economists

The Passive Mechanisms of Common Ownership

A new paper explores the conundrum that common ownership poses for antitrust enforcers and competition and corporate scholars and sheds light on...

DOJ Antitrust Head Jonathan Kanter: “We Are Making It Very Clear: We’re Going to Hold Individuals Accountable”

In an interview with ProMarket, assistant attorney general Jonathan Kanter, head of the Department of Justice’s antitrust division, explains why he believes...

Top Ukrainian Economist Asks West to Cut Off Russian Technology

Tymofiy Mylovanov, Ukraine’s former Minister of Economic Development, Trade and Agriculture and current president of the Kyiv School of Economics, appeared on...

Inflation, Corporate Power, and the Forgotten New Deal

A forgotten aspect of the New Deal is that it took place amid inflation and rising prices. Contemporary debates over inflation and whether corporate greed...

Why Jean Fourastié’s Theory of Economic Development is Still Relevant Today

In 1949, the innovative French economist and policymaker Jean Fourastié introduced a theory of growth and technological development that economists could still...

What Economists Mean When They Say “Consumer Welfare Standard”

Though coined by academic economists, the term “consumer welfare standard” has been captured and changed by the economic school of thought known...

When Milton Friedman Sided With Keynes Over Hayek on Inflation

In an excerpt from his book Samuelson Friedman: The Battle Over the Free Market, Nicholas Wapshott explores the disagreements between Friedman and...

The Dawn of Antitrust and the Egalitarian Roots of the Sherman Act

While it isn’t particularly controversial that concentrated economic power was a legislative target of the Sherman Act, when read as a corollary...

Towards a More Complete Understanding of Market Power and Consumer Harm in Antitrust Law

Antitrust law currently tends to disregard non-consumer harms and the potential influence of companies on policymaking. A new paper explores how antitrust...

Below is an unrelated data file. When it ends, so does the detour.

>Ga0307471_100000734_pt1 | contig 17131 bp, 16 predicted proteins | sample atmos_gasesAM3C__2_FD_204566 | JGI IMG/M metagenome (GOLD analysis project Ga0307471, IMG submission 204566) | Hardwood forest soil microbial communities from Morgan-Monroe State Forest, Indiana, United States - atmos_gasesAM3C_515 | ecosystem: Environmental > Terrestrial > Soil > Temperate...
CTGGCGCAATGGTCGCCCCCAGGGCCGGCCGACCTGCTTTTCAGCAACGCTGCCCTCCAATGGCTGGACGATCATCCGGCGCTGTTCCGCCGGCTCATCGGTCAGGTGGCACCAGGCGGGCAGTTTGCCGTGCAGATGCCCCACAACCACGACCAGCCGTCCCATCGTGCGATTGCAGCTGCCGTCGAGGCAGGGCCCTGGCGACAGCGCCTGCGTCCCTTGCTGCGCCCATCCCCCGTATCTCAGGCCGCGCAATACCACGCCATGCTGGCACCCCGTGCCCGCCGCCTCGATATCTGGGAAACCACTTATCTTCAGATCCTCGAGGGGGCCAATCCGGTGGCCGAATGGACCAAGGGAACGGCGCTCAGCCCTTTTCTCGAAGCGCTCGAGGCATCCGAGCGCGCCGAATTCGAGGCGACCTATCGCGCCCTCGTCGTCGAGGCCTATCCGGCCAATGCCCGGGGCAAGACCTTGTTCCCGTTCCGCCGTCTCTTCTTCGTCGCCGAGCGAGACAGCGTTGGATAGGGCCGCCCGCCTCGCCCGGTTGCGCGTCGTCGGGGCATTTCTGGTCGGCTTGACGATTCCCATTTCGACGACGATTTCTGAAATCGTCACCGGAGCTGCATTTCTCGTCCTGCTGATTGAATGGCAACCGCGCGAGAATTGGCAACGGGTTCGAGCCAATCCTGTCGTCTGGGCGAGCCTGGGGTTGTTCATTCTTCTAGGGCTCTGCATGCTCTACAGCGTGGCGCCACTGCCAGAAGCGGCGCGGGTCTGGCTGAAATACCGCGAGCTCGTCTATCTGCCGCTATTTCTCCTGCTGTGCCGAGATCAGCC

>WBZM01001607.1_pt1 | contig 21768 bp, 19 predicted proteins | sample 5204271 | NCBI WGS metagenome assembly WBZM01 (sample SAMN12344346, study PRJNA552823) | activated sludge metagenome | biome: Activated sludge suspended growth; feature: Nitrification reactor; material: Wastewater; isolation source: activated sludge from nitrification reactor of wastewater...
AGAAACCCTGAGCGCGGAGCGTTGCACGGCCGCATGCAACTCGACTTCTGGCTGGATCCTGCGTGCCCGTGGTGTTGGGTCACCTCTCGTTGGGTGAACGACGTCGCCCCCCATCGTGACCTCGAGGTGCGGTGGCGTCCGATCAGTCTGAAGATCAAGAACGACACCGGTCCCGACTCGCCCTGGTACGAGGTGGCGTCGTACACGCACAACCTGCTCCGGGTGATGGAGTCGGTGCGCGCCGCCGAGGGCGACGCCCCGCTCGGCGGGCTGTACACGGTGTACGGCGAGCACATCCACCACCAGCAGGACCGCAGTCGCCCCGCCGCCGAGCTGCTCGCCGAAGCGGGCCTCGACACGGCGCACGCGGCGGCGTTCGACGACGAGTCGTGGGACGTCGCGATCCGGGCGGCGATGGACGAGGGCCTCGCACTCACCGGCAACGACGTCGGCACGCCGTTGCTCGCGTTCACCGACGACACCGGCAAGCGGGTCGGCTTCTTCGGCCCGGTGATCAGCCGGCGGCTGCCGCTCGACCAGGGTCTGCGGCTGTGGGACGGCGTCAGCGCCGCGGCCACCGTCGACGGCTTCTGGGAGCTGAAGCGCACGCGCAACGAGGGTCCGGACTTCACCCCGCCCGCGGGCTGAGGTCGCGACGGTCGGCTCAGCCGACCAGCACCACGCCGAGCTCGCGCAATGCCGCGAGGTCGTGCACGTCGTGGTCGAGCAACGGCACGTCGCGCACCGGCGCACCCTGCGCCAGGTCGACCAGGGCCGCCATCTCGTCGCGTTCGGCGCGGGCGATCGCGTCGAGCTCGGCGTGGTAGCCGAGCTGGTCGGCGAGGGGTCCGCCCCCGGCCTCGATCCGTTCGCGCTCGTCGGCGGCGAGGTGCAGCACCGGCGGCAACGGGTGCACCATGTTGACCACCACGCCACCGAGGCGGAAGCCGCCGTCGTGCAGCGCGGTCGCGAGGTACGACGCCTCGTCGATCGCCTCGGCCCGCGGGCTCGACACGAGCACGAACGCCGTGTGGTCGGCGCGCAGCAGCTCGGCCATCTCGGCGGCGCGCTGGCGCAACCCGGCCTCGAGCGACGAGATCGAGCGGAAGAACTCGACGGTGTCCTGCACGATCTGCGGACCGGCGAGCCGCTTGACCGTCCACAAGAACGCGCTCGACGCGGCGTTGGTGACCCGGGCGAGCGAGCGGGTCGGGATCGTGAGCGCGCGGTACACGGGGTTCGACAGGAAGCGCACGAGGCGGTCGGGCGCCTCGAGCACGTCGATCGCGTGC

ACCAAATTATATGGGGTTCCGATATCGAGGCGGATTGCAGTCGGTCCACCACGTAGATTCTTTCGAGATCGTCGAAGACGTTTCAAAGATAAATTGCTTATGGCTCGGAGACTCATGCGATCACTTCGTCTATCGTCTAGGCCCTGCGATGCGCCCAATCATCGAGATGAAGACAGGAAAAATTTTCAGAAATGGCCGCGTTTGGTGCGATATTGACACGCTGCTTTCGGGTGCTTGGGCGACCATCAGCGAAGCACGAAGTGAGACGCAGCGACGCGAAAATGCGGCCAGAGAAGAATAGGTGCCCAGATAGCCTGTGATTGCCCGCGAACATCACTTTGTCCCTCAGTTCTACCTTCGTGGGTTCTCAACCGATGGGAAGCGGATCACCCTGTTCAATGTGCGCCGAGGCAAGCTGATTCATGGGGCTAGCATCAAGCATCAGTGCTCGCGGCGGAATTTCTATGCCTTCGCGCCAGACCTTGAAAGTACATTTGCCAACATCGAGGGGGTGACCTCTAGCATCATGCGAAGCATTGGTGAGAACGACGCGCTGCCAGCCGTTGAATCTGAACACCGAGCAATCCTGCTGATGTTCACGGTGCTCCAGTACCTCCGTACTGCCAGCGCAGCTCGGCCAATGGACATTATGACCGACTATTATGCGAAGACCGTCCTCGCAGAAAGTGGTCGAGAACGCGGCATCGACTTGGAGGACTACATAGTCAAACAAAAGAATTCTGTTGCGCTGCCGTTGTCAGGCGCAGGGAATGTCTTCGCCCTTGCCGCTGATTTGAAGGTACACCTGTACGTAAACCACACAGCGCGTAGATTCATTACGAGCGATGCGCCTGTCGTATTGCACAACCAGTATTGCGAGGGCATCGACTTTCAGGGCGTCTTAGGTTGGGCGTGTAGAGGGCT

Populism at the FTC Upsets the Antitrust Religion of Consumer Welfare: A Reply to Sokol and Wickelgren

Institutional change, on any fundamental level, will have those that seek to defend the status quo up in arms. But in order...

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Delaware: The State Where Companies Can Vote

Adapted from What’s the Matter with Delaware: How the First State Has Favored the Rich, Powerful, and Criminal—and How It Costs Us...

The NCAA Goes After College Athletes’ NIL Money—Here are the Antitrust Implications for Workers and Consumers

Having lost in the Supreme Court on student-athlete academic benefits, the NCAA has signaled a continuing attempt to suppress competition in the...

Have Business Roundtable Companies Lived Up to Their Stakeholder Commitments?  

In 2019, more than 100 CEOs of US public companies signed a Business Roundtable statement in which they pledged to deliver value...

Do Protests Matter At All for Shifting Government Policy Around Economic Redistribution?

New research on the effectiveness of protests on government distributions provides insights into the political incentives of a country’s leadership and the...

Mergers and Smoking Guns

A recently uncovered memo from George Stigler and Richard Posner reveals how they thought about antitrust and merger policy in advising the...